Right, top: Damascus as seen from the International Space Station in an image acquired via EarthKAM. Right, middle: A view of the Sally Ride EarthKAM hardware set up for use in the Window Observation Research Facility (WORF) aboard the International Space Station. Right, bottom: A Canadian student from Good Shepherd School in
Peace River, Alberta, studies orbital paths of the International Space Station. Students participating in EarthKAM missions review space station orbit tracks to identify available images.
flown to the orbiting laboratory, including stowage lockers, crew quarter organizers, footpads, EVA wire ties, a galley table, and sleeping bag liners. HUNCH students have also proved themselves adept at skills that might get them a gig on the Food Channel. “Five years ago, we asked a couple crewmembers what they would think if we started a culinary challenge,” noted Hale. “And they were excited about it. They were excited about the variety that might come in. We talked to the Food Lab and they were all in favor of it. The culinary students design an entrée or side dish, learn how to preserve it, and the food science behind it. Once, we sent some food up to the ISS; the crew used their laptops to call the school directly and talk to the teachers and students and thank them.” HUNCH has significantly impacted students’ lives in Hale’s estimation. “I can go into a classroom at the beginning of the year and no one is looking me in the eye, but towards the middle of the year you can see that they feel good about themselves,” he said. “They realize that they can make something that is going to be used by astronauts, either in space or to train to prepare for what they do in space. It gives them some confidence, making them excited about what they are going to do in the future. I can point to four or five people who now have jobs at NASA who came up through this. I can also point to others who are working with the technology that they learned doing HUNCH.”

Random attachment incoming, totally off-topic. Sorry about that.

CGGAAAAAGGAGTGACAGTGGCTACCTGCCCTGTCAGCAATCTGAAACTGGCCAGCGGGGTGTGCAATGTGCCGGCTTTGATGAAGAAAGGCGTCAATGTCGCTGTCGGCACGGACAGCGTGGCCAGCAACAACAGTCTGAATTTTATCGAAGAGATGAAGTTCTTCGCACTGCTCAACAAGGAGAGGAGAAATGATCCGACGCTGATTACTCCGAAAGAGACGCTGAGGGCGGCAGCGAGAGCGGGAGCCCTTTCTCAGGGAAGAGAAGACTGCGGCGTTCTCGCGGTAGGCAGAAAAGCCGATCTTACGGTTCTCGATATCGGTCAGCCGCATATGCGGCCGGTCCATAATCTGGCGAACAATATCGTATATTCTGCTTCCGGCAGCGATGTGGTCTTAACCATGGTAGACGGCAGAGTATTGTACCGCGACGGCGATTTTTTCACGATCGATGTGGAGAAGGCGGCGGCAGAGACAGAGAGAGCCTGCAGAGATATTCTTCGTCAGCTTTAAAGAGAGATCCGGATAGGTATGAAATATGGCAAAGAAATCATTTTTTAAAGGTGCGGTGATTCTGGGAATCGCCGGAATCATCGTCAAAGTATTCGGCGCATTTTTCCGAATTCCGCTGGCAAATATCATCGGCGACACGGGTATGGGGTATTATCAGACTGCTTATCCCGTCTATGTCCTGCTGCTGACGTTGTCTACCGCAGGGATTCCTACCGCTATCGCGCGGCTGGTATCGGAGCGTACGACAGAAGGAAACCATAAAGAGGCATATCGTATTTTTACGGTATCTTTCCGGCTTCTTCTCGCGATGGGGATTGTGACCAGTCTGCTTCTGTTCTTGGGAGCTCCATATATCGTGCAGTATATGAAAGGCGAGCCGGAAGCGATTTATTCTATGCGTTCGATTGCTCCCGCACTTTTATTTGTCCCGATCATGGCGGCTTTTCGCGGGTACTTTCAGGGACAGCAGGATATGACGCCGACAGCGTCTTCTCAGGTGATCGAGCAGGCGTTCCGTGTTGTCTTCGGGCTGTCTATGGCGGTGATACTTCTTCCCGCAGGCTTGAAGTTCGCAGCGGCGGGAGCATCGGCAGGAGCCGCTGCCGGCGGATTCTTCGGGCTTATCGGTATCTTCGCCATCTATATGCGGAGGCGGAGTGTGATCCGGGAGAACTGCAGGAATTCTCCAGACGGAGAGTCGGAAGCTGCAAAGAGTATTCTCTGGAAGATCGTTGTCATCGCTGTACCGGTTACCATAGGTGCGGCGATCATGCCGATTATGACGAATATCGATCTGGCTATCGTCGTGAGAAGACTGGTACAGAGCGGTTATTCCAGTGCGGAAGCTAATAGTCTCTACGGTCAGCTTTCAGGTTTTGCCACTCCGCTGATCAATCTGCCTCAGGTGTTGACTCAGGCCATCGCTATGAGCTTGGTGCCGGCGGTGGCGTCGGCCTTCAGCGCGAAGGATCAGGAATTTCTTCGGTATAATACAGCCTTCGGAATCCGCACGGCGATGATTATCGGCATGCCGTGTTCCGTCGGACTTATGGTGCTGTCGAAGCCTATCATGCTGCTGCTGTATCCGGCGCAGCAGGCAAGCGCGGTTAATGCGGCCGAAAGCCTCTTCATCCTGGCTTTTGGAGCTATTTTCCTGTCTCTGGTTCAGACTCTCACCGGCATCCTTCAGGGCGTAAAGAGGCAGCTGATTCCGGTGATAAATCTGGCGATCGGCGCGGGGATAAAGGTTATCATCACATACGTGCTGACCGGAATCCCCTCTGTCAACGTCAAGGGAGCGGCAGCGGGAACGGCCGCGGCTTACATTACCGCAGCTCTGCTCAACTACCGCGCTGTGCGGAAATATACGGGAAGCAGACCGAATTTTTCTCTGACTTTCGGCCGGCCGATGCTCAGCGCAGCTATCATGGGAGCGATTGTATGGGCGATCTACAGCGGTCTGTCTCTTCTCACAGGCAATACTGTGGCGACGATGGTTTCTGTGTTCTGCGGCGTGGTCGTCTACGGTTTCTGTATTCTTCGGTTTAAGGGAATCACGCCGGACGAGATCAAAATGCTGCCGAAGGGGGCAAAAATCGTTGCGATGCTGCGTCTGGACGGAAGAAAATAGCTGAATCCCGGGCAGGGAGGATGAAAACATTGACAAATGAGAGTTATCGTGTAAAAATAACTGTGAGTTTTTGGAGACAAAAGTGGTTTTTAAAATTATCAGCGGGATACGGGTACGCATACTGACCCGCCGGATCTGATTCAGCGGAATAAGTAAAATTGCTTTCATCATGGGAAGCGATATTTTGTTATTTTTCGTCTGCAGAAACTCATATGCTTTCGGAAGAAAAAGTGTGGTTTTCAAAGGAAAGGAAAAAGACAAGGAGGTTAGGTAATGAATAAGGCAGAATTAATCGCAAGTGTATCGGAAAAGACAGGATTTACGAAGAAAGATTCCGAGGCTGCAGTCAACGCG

HONORING SALLY RIDE’S LEGACY The late Dr. Sally Ride, America’s first woman in space, is a presence on the space station through the EarthKAM (Earth Knowledge Acquired by Middle school students) project, which has engaged a million students in taking Earth images from a space station-based Nikon D2Xs digital camera, controlled by a Lenovo (IBM) T61p laptop. Kay Taylor, director of education at the U.S. Space and Rocket Center’s Space Camp in Huntsville, Alabama, tells the story: “EarthKAM was started by Dr. Ride [in 1995 as a space shuttle camera called KidSat]. She
was not only motivated by seeking a way to engage students in space science, but also I think she realized when you are in space, you have a very rare perspective on our planet,” said Taylor. “So, she came up with this concept of allowing students to control a camera from space.” The U.S. Space and Rocket Center partners with the University of Alabama-Huntsville and Teledyne Brown Engineering on the project, the second longest-used payload in space station history. Participating Sally Ride EarthKAM middle school classes request a certain location to be photographed, based on the latitude and longitude coordinates beneath
the space station’s orbital path, and the captured image is stored for further investigation. “We’ve had some images of the pyramids at Giza, we’ve had some great shots of the Amazon,” said Taylor. “But if there is a rock star in Sally Ride EarthKAM, it has got to be Australia. That continent is gorgeous. You get great coastline images with gorgeous emerald waters. You are looking at the greenery or the gold and yellows of the deserts. For educators who use these images in a variety of ways, the complexity of the images, the variety of the terrain, provide a great way to teach ecology or art.” Taylor noted the Sally Ride EarthKAM, like other NASA space station science engagement activities, is a free resource. “We have teachers that have been using the program for years. It is a great way to empower a 12-, 13-, 14-year-old student to control a live scientific instrument 250 miles above our heads on our space station. That’s powerful.”
THE GREATEST SOCIAL MEDIA PLATFORM Communications from NASA missions were once limited to garbled orbital to ground radio communications. Live television from space only came into play beginning with the Apollo 7